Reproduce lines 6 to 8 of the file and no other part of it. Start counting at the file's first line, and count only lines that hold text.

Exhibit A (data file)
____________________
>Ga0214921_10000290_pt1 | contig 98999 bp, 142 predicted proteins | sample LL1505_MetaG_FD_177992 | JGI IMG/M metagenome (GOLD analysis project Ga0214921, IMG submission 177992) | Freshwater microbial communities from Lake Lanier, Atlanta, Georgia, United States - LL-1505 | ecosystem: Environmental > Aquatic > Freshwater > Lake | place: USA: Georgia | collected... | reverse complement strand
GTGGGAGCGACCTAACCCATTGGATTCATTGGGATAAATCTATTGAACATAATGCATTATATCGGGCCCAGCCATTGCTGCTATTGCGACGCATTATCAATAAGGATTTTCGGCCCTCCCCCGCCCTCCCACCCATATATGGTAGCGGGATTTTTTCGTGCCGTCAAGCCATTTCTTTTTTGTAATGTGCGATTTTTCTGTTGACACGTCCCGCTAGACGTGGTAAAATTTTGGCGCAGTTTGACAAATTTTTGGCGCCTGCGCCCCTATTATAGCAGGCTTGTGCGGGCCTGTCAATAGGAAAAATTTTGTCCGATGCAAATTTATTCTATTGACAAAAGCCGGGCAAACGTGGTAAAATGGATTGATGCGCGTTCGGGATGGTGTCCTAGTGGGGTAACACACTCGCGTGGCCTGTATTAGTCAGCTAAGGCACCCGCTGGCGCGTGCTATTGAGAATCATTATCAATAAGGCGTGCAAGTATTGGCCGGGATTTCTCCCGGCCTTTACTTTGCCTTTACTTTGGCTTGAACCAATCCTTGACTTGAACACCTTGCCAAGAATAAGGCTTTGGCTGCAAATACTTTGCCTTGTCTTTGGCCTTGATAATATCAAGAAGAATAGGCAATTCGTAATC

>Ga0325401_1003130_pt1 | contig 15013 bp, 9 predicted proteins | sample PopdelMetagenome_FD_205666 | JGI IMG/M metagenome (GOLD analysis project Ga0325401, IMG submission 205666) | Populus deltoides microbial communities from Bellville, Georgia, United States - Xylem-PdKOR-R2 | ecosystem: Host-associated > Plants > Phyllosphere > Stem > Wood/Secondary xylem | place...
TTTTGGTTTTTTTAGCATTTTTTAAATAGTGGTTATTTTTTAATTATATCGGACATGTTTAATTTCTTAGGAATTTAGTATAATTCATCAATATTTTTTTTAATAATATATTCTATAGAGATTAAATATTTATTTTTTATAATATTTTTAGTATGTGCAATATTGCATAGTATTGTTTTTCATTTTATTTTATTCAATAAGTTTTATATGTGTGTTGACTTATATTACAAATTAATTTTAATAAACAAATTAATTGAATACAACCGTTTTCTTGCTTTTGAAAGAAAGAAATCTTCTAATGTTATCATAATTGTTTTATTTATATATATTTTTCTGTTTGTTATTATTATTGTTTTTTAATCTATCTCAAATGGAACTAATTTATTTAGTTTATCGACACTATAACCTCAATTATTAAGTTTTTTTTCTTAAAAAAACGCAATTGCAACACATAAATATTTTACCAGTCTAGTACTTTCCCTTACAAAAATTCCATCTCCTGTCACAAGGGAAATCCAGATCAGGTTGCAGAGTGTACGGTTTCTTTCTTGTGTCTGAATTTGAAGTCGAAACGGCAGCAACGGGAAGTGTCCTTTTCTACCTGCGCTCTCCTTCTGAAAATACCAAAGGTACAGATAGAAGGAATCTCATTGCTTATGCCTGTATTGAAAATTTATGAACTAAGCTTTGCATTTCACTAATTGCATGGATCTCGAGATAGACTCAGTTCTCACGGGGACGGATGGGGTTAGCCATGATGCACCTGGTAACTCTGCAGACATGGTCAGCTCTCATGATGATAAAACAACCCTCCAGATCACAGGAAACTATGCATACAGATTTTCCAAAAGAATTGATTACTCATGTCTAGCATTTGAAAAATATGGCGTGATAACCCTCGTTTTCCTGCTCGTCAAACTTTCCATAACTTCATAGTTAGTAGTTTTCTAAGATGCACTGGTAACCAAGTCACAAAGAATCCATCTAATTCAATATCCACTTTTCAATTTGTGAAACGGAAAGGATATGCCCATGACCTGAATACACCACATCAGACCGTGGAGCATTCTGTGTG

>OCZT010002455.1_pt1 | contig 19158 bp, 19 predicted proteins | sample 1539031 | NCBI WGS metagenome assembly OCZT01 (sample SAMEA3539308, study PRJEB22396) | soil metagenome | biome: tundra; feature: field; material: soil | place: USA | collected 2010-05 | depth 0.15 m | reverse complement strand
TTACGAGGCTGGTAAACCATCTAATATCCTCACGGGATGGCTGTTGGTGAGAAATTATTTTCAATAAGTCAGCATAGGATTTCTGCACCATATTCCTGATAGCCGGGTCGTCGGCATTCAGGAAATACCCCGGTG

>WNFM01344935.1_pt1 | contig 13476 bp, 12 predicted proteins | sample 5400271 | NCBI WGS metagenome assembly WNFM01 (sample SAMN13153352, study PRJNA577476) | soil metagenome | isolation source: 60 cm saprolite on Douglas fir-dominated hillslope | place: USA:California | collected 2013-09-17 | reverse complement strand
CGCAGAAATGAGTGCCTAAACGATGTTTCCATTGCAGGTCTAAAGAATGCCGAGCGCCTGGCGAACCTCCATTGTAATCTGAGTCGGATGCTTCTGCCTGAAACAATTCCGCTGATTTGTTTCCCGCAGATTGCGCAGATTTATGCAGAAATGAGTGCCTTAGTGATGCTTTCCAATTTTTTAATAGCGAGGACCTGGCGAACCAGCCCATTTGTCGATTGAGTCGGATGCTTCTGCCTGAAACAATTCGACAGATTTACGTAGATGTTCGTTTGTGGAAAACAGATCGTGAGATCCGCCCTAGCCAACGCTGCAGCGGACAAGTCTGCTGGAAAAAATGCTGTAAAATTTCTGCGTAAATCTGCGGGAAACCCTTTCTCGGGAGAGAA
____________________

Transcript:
TTACGAGGCTGGTAAACCATCTAATATCCTCACGGGATGGCTGTTGGTGAGAAATTATTTTCAATAAGTCAGCATAGGATTTCTGCACCATATTCCTGATAGCCGGGTCGTCGGCATTCAGGAAATACCCCGGTG

>WNFM01344935.1_pt1 | contig 13476 bp, 12 predicted proteins | sample 5400271 | NCBI WGS metagenome assembly WNFM01 (sample SAMN13153352, study PRJNA577476) | soil metagenome | isolation source: 60 cm saprolite on Douglas fir-dominated hillslope | place: USA:California | collected 2013-09-17 | reverse complement strand
CGCAGAAATGAGTGCCTAAACGATGTTTCCATTGCAGGTCTAAAGAATGCCGAGCGCCTGGCGAACCTCCATTGTAATCTGAGTCGGATGCTTCTGCCTGAAACAATTCCGCTGATTTGTTTCCCGCAGATTGCGCAGATTTATGCAGAAATGAGTGCCTTAGTGATGCTTTCCAATTTTTTAATAGCGAGGACCTGGCGAACCAGCCCATTTGTCGATTGAGTCGGATGCTTCTGCCTGAAACAATTCGACAGATTTACGTAGATGTTCGTTTGTGGAAAACAGATCGTGAGATCCGCCCTAGCCAACGCTGCAGCGGACAAGTCTGCTGGAAAAAATGCTGTAAAATTTCTGCGTAAATCTGCGGGAAACCCTTTCTCGGGAGAGAA